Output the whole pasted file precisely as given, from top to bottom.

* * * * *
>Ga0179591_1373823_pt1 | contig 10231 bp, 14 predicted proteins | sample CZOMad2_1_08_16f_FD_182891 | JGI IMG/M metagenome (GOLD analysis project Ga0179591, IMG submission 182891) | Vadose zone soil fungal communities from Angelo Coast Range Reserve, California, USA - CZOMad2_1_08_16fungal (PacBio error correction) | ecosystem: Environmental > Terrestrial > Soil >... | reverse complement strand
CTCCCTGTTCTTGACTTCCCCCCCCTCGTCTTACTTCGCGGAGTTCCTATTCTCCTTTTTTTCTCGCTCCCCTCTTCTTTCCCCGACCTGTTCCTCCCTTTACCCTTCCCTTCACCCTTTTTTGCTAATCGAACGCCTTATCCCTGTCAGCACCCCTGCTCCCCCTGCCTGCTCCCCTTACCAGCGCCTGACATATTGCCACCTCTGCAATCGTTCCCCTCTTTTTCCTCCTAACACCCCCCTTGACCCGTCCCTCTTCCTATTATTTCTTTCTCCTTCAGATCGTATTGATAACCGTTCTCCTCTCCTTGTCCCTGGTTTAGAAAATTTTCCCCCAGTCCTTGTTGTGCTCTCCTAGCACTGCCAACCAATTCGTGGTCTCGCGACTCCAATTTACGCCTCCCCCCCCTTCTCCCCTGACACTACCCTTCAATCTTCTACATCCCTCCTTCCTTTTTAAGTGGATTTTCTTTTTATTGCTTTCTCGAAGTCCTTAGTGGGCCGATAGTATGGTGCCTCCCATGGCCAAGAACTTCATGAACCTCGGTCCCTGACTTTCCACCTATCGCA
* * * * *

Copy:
>Ga0179591_1373823_pt1 | contig 10231 bp, 14 predicted proteins | sample CZOMad2_1_08_16f_FD_182891 | JGI IMG/M metagenome (GOLD analysis project Ga0179591, IMG submission 182891) | Vadose zone soil fungal communities from Angelo Coast Range Reserve, California, USA - CZOMad2_1_08_16fungal (PacBio error correction) | ecosystem: Environmental > Terrestrial > Soil >... | reverse complement strand
CTCCCTGTTCTTGACTTCCCCCCCCTCGTCTTACTTCGCGGAGTTCCTATTCTCCTTTTTTTCTCGCTCCCCTCTTCTTTCCCCGACCTGTTCCTCCCTTTACCCTTCCCTTCACCCTTTTTTGCTAATCGAACGCCTTATCCCTGTCAGCACCCCTGCTCCCCCTGCCTGCTCCCCTTACCAGCGCCTGACATATTGCCACCTCTGCAATCGTTCCCCTCTTTTTCCTCCTAACACCCCCCTTGACCCGTCCCTCTTCCTATTATTTCTTTCTCCTTCAGATCGTATTGATAACCGTTCTCCTCTCCTTGTCCCTGGTTTAGAAAATTTTCCCCCAGTCCTTGTTGTGCTCTCCTAGCACTGCCAACCAATTCGTGGTCTCGCGACTCCAATTTACGCCTCCCCCCCCTTCTCCCCTGACACTACCCTTCAATCTTCTACATCCCTCCTTCCTTTTTAAGTGGATTTTCTTTTTATTGCTTTCTCGAAGTCCTTAGTGGGCCGATAGTATGGTGCCTCCCATGGCCAAGAACTTCATGAACCTCGGTCCCTGACTTTCCACCTATCGCA